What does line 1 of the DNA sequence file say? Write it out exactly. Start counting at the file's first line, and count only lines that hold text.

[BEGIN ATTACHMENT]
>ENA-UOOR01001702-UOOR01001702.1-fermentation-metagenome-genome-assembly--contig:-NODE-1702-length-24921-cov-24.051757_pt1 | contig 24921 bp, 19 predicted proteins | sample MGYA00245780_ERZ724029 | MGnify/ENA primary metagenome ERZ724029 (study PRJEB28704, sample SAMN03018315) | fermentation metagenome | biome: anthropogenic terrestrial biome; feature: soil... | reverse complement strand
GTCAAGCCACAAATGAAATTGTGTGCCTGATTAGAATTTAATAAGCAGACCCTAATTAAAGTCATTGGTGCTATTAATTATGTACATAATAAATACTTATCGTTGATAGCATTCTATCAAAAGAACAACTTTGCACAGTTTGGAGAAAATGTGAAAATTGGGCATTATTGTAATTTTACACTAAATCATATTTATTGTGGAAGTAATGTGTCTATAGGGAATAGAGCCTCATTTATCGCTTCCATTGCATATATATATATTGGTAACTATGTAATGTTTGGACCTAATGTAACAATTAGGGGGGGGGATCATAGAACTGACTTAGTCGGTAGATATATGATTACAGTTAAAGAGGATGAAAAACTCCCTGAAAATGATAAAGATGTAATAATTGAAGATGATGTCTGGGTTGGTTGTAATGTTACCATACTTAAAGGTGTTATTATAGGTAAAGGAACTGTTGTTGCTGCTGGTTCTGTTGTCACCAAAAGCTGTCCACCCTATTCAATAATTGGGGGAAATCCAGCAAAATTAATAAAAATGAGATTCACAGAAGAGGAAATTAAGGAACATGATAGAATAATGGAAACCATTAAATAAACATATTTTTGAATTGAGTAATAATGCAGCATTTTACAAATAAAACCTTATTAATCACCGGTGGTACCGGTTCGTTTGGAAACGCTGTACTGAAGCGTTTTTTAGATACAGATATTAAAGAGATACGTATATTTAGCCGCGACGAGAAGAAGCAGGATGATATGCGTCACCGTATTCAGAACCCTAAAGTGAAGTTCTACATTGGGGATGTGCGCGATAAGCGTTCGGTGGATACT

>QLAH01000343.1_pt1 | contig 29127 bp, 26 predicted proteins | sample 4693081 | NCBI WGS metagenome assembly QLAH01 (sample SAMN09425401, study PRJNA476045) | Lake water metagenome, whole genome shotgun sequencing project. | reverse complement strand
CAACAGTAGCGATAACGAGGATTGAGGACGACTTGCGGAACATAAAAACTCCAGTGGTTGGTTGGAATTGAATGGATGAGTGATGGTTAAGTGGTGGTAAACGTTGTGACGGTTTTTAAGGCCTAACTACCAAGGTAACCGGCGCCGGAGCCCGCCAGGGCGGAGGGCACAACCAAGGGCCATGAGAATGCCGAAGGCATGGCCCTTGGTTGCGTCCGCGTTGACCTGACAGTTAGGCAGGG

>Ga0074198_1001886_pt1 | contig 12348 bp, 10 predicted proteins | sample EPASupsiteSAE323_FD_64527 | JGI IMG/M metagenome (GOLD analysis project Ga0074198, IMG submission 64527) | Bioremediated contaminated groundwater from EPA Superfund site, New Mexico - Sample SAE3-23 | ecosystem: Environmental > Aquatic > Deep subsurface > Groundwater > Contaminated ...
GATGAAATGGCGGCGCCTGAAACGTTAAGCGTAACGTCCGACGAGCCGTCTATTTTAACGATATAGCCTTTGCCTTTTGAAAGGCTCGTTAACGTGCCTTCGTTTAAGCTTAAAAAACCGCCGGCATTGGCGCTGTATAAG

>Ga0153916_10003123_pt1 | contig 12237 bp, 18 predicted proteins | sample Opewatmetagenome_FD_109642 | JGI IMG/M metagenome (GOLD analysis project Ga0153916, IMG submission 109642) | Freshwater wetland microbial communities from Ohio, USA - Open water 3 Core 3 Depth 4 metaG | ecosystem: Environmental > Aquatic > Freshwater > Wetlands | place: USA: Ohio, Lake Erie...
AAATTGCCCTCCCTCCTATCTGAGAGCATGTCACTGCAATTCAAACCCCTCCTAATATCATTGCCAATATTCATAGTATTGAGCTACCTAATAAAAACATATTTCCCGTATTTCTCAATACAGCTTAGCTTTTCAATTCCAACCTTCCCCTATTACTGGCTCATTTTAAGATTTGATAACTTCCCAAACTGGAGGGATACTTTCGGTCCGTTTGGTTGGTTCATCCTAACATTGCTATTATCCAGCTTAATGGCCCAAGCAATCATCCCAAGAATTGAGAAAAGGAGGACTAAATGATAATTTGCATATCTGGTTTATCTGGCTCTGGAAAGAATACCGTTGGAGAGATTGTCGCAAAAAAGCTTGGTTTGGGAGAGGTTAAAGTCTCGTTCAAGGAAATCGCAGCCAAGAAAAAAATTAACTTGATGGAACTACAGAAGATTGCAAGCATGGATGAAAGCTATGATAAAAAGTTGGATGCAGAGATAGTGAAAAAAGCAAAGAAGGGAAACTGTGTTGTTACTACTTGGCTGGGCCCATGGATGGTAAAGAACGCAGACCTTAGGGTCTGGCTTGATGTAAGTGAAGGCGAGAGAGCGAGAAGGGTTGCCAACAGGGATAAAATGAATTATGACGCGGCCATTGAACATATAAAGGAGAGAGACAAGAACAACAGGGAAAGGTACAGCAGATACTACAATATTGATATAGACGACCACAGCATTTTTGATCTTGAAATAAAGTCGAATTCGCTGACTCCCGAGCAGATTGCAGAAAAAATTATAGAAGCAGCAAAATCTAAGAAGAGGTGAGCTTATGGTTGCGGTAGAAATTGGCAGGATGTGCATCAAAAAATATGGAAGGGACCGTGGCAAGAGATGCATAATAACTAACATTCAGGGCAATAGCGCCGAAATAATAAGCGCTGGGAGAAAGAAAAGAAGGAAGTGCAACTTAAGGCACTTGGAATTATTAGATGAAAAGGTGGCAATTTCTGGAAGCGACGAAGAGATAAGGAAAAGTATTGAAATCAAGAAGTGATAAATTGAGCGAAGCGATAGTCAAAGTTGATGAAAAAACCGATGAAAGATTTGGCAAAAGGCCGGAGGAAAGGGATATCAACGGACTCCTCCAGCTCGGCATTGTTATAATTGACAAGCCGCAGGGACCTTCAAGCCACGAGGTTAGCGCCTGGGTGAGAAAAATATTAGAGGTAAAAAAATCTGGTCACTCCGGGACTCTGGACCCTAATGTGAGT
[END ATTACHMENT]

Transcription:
>ENA-UOOR01001702-UOOR01001702.1-fermentation-metagenome-genome-assembly--contig:-NODE-1702-length-24921-cov-24.051757_pt1 | contig 24921 bp, 19 predicted proteins | sample MGYA00245780_ERZ724029 | MGnify/ENA primary metagenome ERZ724029 (study PRJEB28704, sample SAMN03018315) | fermentation metagenome | biome: anthropogenic terrestrial biome; feature: soil... | reverse complement strand